Three people were charged in the killing of a Sikh leader in British Columbia, which Prime Minister Justin Trudeau accused India of orchestrating, fraying relations between the two countries.

Hardeep Singh Nijjar, a Sikh nationalist and Canadian citizen, was gunned down last June by two masked assailants in the parking lot of the temple in Surrey, British Columbia, where he was president, according to the police.

Three men, all Indian nationals in their 20s, were all arrested in Edmonton, Alberta and charged with first-degree murder and conspiracy to commit murder.

Mr. Nijjar was a leader in the local Khalistan movement, which seeks to create a separate Sikh nation in India that includes the northern state of Punjab.

Mr. Nijjar was born in Punjab and moved to Canada in the heat of India’s crackdown on Sikh leaders in the 1990s, according to Indian media reports. He was the leader of the Guru Nanak Sikh Gurdwara temple in Surrey, a city outside Vancouver that is home to one of the largest Sikh populations in Canada.

The Indian government had labeled Mr. Nijjar a terrorist in 2020, and called for his arrest.

His killing set off diplomatic skirmishes between Canada and India, after Mr. Trudeau accused India of being involved in the killing on Canadian soil. The Indian government strongly denied the accusation, which led both countries to expel senior diplomats.

Mr. Nijjar had been one of several Sikh community members warned about threats on their life by the Royal Canadian Mounted Police.

Jagmeet Singh, leader of the federal New Democratic Party who represents a British Columbia district, testified last month at a foreign interference inquiry that he had also been warned by the police of potential threats against his life.

The public inquiry, which delivered its interim report on Friday, was established last September following increasing political pressure against Mr. Trudeau to investigate allegations that countries like China and India have interfered in Canadian elections.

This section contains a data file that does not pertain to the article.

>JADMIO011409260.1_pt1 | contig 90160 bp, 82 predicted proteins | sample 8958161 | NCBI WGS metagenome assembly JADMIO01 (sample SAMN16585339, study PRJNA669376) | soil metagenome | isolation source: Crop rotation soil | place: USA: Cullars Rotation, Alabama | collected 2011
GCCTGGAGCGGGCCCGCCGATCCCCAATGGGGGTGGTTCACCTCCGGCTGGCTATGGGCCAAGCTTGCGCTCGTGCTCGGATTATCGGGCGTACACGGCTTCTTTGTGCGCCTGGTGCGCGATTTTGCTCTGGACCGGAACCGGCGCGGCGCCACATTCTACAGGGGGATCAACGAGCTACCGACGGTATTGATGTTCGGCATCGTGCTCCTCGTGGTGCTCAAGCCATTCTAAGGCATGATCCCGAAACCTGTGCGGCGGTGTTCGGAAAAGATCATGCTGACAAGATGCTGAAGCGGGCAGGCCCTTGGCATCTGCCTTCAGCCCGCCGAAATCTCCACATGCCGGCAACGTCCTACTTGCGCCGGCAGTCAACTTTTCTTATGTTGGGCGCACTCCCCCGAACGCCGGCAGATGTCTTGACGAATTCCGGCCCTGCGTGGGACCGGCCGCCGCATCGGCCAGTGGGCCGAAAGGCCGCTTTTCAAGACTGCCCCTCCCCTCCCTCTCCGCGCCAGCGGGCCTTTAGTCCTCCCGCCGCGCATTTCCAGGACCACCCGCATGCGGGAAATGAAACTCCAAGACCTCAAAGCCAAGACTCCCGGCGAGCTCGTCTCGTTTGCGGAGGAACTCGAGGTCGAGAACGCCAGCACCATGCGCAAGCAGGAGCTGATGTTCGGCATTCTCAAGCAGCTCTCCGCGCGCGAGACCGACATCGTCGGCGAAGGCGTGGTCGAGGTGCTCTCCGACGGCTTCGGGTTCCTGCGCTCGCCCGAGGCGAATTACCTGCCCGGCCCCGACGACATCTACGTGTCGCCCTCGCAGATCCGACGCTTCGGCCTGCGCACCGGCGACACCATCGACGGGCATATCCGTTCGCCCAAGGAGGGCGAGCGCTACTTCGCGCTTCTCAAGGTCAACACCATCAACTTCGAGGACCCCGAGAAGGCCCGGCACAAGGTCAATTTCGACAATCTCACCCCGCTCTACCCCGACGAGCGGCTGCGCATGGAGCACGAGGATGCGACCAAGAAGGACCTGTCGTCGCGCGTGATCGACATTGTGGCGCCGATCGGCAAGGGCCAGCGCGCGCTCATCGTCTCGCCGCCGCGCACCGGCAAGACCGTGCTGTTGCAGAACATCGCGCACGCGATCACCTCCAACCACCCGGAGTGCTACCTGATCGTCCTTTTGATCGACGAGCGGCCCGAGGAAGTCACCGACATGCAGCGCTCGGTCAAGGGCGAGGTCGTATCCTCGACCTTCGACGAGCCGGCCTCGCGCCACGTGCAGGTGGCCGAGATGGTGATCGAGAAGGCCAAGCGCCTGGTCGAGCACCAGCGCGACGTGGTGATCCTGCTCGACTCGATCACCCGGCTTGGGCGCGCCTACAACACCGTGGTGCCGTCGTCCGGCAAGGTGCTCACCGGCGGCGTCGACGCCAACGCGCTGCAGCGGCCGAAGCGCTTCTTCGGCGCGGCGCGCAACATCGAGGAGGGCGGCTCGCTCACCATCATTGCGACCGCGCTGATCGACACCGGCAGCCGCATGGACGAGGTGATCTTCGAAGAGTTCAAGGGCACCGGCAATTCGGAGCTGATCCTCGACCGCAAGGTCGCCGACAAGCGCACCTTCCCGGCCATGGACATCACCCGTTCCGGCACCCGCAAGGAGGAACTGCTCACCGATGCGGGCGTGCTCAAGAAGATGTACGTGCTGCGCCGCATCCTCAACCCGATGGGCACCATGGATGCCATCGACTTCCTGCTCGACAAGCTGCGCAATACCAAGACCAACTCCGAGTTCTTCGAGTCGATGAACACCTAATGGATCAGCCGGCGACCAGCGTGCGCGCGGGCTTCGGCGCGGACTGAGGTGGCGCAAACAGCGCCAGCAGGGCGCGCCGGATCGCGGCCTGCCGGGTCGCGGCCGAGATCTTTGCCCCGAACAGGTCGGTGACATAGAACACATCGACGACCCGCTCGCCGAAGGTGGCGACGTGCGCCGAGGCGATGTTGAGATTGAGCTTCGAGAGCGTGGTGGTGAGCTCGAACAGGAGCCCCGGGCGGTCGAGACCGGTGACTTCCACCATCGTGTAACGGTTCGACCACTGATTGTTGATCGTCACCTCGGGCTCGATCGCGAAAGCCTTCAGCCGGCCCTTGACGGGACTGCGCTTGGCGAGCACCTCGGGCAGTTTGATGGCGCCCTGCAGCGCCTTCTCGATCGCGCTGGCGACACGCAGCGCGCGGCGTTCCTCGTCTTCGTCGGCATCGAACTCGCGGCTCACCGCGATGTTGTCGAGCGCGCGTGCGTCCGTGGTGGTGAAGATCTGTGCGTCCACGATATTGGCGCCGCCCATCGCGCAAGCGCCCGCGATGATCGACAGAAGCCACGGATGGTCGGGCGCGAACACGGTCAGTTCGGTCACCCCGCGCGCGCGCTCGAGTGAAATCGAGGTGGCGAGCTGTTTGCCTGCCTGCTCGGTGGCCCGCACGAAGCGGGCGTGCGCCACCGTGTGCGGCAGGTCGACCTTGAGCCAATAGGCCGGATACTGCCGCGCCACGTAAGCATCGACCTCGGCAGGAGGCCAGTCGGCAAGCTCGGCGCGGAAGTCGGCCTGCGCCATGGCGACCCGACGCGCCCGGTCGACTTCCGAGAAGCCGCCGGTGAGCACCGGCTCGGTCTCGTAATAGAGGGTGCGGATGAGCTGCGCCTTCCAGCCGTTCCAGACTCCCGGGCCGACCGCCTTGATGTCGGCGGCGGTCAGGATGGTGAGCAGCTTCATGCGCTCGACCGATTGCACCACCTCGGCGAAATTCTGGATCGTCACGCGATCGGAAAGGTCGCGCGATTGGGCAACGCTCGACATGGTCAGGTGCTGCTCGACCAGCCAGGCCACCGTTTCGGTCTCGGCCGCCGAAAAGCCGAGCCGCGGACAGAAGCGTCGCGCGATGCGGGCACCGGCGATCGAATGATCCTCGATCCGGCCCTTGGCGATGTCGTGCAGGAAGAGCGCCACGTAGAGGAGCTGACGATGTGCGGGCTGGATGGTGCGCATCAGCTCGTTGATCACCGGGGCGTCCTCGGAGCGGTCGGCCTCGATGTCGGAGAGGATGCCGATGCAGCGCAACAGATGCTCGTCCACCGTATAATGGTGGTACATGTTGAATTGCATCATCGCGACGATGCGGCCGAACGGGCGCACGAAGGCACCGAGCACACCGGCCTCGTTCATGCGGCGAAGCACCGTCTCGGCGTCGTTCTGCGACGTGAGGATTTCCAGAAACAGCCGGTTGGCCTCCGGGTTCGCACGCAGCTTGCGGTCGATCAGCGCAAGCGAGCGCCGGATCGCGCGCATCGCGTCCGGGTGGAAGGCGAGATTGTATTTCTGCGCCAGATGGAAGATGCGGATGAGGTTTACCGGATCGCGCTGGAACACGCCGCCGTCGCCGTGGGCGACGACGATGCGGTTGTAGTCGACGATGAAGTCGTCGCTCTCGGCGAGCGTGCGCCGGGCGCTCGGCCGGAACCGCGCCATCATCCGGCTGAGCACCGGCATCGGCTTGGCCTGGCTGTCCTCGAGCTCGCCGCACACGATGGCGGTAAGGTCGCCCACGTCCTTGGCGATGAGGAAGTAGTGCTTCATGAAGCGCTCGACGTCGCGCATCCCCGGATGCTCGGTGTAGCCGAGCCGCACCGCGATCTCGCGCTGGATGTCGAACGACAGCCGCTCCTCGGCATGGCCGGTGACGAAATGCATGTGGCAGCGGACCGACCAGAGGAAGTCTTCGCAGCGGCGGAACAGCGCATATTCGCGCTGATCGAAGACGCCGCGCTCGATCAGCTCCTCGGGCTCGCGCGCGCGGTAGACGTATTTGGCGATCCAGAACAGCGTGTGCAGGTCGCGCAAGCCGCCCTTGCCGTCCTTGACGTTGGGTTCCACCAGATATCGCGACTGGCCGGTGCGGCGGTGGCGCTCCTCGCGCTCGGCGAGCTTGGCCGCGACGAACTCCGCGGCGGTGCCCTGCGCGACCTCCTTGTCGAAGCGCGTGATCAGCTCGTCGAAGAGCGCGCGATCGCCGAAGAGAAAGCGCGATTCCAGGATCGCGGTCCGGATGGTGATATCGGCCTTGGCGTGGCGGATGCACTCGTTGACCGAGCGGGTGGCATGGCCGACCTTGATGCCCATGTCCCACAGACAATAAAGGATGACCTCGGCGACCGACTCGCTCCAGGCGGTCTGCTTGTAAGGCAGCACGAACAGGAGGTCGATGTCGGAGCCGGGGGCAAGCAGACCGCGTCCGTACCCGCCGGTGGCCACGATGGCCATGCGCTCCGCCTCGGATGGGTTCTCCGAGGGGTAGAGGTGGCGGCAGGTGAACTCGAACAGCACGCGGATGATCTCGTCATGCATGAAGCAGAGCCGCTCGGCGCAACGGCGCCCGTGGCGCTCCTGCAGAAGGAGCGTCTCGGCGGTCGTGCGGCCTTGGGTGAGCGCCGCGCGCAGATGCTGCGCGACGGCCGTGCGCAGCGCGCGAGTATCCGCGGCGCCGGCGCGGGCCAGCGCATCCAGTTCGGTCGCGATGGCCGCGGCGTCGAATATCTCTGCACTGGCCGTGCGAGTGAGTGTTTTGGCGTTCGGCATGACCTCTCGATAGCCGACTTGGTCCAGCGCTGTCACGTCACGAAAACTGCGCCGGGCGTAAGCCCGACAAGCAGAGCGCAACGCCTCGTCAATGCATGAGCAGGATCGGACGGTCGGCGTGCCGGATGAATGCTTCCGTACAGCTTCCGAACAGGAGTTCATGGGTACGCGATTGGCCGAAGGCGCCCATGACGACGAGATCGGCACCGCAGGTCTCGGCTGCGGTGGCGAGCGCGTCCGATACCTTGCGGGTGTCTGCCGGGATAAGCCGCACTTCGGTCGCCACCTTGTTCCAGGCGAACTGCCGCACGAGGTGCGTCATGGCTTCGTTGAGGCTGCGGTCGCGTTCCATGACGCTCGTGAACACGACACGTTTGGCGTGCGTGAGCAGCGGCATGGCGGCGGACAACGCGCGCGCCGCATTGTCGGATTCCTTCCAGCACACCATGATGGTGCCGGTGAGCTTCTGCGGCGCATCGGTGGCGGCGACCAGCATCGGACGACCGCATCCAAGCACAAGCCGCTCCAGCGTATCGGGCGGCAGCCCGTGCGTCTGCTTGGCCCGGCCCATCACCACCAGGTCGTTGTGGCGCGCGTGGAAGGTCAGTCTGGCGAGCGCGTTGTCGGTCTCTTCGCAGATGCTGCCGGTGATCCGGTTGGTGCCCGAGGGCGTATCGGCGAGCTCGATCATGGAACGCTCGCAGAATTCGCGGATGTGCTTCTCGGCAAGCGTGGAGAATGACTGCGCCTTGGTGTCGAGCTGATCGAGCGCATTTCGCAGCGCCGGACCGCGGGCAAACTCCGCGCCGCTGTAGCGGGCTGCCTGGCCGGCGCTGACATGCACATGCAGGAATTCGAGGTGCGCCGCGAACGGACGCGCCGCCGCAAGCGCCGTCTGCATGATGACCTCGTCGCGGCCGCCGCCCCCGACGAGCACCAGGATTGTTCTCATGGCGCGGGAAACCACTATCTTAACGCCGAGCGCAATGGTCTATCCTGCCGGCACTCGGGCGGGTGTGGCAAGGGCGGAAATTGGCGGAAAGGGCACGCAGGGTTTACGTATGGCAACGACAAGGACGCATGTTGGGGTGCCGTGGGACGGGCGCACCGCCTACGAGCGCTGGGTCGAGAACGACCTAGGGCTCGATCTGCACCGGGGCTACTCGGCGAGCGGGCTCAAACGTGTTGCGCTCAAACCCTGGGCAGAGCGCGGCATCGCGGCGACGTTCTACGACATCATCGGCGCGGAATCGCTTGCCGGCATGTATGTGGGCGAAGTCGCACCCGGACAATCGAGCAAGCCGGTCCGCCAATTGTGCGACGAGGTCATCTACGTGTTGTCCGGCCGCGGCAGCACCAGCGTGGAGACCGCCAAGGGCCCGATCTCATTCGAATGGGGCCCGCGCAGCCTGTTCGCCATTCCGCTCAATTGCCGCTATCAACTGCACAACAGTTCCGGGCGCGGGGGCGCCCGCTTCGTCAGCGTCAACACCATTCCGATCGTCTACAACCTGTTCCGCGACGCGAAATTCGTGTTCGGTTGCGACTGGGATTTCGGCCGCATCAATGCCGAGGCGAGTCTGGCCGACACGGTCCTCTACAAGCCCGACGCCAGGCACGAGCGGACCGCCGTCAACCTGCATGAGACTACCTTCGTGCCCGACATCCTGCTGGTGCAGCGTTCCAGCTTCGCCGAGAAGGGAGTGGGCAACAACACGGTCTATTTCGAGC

The report found that Indian intelligence officials use proxies in Canada to influence communities and politicians, with a special interest in the Khalistan movement.

The arrest of the men accused of carrying out Mr. Nijjar’s killing will provide little comfort to the Sikh community if Indian officials implicated in the killing and other interference activities are also not held accountable, said Balpreet Singh Boparai, a Toronto-based lawyer at the World Sikh Organization of Canada.

“We just hope that Canada has the guts to be transparent and identify those individuals who are behind this plot,” he said.

Other than a map outlining the getaway vehicle’s route and some grainy images of the assailants, the police investigating Mr. Nijjar’s murder over the last year have released little information on their progress.

In December, sources who spoke to The Globe and Mail, a Canadian newspaper, said arrests were imminent, but the passing months had left some in the community concerned that Mr. Nijjar’s one-year death anniversary in June would pass with no resolution.

Mihika Agarwal contributed reporting from Surrey, British Columbia.

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